I have tried to live with the intention of staying off the hamster wheel of spending money, then having to work hard to earn more money in order to spend more. We practice frugality like never before, which has counterintuitively generated a sense of freedom I had not felt before. The driving philosophy is that the less we spend, the less we have to work to earn the money to spend.
Not having a car has been a singular driver (see what I did there?) of an improved frame of mind and, therefore, quality of life. Although we donated, sold and tossed half of our belongings before moving here, I get the growing sensation that we will likely undergo another purge, at some point, of the items that remain in storage back in the U.S.
We have also learned that we have a large reservoir of resilience. Moving to a new country at this point in our lives was not easy. Dealing with government and corporate (I’m talking to you, Finanças and Vodafone Portugal) bureaucracy has been a challenge that has brought me to tears. Everything takes much longer than it did back home — from navigating grocery stores to trying to understand the health care system. We have had to find dentists and hairdressers, tax accountants and a pharmacist. Greg has had to navigate the online Portuguese tax filing system. We are very slowly turning the corner on the constant feeling of being off balance, unsure of the next step.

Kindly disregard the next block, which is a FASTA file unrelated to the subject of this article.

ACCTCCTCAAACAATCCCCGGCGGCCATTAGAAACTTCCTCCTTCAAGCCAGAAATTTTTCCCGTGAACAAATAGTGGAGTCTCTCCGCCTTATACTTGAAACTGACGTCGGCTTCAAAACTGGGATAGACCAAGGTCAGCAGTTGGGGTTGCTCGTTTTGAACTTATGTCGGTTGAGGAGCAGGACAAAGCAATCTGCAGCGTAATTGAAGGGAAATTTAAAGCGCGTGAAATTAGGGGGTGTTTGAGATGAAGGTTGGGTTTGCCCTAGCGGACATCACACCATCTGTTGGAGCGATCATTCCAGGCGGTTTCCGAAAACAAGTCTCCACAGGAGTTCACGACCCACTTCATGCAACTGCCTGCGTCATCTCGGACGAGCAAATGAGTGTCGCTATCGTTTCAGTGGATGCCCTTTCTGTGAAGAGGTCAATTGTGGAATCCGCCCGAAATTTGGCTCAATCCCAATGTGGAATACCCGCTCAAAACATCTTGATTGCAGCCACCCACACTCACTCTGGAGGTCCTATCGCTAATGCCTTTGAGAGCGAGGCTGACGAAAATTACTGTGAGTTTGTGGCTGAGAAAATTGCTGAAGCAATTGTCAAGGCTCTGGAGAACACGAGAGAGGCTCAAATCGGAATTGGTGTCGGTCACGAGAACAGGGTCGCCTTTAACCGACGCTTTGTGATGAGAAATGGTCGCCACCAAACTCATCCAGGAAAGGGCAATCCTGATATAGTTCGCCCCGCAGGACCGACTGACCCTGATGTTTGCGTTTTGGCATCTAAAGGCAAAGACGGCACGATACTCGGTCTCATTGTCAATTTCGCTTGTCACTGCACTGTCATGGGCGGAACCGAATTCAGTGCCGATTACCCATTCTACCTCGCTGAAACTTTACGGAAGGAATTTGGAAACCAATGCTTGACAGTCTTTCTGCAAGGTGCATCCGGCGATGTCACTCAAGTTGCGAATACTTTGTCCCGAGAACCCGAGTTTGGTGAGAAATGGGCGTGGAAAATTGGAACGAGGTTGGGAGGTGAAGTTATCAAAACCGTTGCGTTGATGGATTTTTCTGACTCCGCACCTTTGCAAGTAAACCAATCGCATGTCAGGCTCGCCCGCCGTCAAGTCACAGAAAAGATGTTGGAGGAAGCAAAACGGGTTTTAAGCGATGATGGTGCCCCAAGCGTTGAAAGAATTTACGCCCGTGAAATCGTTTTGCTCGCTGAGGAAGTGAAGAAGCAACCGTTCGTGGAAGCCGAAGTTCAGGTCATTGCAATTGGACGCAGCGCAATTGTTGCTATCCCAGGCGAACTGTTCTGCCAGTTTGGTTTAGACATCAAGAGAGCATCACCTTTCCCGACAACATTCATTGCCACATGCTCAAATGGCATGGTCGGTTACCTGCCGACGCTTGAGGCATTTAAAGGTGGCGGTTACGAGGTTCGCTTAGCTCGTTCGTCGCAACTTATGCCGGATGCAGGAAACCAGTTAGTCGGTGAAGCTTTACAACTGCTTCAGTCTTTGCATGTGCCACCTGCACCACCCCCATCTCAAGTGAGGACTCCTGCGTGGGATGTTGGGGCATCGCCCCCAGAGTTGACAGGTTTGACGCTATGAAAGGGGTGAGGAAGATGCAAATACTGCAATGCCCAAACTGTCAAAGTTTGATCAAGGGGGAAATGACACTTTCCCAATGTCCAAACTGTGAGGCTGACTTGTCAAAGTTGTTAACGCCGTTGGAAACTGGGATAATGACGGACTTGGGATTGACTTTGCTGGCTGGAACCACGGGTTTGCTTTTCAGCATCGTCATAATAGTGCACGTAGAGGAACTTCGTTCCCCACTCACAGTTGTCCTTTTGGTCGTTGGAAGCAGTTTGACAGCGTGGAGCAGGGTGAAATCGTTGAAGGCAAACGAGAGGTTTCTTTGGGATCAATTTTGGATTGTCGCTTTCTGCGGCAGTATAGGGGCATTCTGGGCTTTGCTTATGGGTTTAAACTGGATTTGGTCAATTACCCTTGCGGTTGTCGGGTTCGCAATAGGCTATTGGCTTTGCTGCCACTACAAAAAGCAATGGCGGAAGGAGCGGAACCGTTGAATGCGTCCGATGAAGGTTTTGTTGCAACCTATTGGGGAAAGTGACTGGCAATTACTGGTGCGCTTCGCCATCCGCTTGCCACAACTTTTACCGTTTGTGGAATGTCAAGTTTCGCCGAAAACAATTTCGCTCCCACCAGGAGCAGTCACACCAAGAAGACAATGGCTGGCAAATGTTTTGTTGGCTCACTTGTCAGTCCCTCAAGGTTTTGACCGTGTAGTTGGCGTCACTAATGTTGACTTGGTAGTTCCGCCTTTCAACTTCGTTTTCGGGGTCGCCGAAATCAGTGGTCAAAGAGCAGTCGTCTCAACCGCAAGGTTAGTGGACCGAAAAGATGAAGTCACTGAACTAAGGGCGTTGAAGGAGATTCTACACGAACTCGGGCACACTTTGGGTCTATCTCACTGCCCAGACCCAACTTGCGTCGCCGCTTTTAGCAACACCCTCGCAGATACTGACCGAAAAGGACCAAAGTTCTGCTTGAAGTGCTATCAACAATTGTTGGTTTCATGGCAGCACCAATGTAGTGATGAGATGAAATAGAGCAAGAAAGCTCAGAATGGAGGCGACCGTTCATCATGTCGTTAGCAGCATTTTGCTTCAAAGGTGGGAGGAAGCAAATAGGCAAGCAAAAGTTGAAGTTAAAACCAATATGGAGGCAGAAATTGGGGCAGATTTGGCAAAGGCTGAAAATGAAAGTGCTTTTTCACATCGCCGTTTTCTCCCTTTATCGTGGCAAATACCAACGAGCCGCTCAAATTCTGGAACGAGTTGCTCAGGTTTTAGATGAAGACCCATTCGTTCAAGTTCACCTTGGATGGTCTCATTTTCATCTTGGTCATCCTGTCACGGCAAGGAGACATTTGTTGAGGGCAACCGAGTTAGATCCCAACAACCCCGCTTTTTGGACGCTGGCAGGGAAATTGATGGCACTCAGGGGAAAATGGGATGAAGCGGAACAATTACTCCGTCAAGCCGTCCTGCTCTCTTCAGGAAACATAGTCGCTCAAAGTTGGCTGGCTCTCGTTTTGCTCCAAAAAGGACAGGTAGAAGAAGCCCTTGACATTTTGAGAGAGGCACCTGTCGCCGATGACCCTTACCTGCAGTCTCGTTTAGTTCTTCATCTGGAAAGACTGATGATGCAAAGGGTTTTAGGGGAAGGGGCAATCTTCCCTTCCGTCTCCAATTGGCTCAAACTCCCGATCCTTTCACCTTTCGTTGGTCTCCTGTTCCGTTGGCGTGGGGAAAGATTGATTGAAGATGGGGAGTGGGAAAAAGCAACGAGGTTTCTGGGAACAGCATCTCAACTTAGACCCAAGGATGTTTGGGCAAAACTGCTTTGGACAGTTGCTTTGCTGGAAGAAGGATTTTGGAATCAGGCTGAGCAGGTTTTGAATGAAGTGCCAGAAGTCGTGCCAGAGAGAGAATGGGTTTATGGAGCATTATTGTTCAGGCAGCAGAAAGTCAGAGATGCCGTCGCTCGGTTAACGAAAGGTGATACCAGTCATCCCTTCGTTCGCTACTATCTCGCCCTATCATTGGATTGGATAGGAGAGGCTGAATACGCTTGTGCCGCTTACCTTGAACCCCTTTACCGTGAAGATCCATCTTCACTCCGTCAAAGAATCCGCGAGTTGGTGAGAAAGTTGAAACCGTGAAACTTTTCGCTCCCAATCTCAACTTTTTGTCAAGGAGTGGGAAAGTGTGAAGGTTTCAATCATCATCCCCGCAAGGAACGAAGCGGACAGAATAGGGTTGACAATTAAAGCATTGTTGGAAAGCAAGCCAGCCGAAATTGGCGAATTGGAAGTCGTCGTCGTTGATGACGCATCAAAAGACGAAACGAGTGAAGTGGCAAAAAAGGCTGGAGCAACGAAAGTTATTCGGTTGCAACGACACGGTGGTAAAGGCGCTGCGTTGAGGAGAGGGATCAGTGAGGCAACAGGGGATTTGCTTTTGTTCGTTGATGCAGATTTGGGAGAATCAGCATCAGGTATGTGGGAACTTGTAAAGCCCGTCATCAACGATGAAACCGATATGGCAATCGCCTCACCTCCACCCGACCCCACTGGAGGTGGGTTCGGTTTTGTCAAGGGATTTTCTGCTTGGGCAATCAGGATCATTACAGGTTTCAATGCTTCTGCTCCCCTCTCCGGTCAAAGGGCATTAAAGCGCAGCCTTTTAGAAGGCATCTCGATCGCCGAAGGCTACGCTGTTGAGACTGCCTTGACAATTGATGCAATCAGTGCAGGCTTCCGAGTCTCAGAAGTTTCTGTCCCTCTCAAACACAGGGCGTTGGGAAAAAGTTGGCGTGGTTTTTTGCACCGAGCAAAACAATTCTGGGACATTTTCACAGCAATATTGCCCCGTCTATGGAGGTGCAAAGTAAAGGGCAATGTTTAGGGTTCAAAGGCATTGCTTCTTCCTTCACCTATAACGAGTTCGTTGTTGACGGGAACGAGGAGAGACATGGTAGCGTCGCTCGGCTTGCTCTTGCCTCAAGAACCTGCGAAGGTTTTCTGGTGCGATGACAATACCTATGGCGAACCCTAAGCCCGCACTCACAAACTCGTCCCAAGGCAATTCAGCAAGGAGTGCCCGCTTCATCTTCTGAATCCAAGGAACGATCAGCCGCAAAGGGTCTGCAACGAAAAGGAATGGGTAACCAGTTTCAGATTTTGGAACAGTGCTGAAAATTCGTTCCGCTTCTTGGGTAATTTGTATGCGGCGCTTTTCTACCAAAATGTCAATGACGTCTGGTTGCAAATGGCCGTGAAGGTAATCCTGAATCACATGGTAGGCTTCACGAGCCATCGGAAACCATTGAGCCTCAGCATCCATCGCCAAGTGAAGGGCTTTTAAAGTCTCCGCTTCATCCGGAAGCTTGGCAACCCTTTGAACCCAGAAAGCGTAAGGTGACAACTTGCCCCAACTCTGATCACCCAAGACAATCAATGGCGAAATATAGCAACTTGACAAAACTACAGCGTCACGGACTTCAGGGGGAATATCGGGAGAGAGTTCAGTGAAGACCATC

We are getting a front row view of a city in renewal. Construction cranes stretch across the skyline. Dilapidated and crumbling buildings are being renovated. Abandoned industrial neighborhoods are becoming “creative hubs.” Co-working spaces are popping up like weeds after a spring rain.
We also see the tension. AirBnB has decimated neighborhoods; in our five-story building we are the only long-term tenants. Rents here have skyrocketed, particularly in the old center of Lisbon. Scooters and Uber bikes litter the sidewalks, blocking pedestrian traffic and causing a general nuisance for locals. Neighborhood shops have been replaced with touristy tchotchke vendors. The historic trams are impossible to use as public transportation as they are jammed with tourists using them as amusement park rides through the neighborhoods, iPhones thrusting out of the small windows.
We don’t feel we are lacking anything, but there are some things I miss. I miss having personal outdoor space, like a deck, courtyard or veranda. I miss having a proper kitchen. We miss the rugged central coast around Big Sur, with its majestic redwood forests.
We miss our friends and family, of course.
Email, WhatsApp, social media and videoconferencing have kept us in touch, but of course it’s not the same as being in person.
At the same time, I am becoming increasingly self-conscious of the damage of social media on my psyche and society in general. Surveillance capitalism has been revealing its recalcitrant ugliness over the past years. My intention is to move my postings and updates to this platform and off Facebook. While this is a public forum, open to anyone who comes, I can at least feel a degree of agency over my own content rather than allowing someone else to sell it to the highest bidder. Less time on social media also protects me from the toxic vitriol that passes for conversation and dialogue, which generally leaves me feeling anxious and “icky.”
Looking ahead to the next year, we hope to develop a rhythm, a flow, a groove. We will continue to explore all that Portugal has to offer, and we hope to bring you along our journey. Thank you for accompanying us.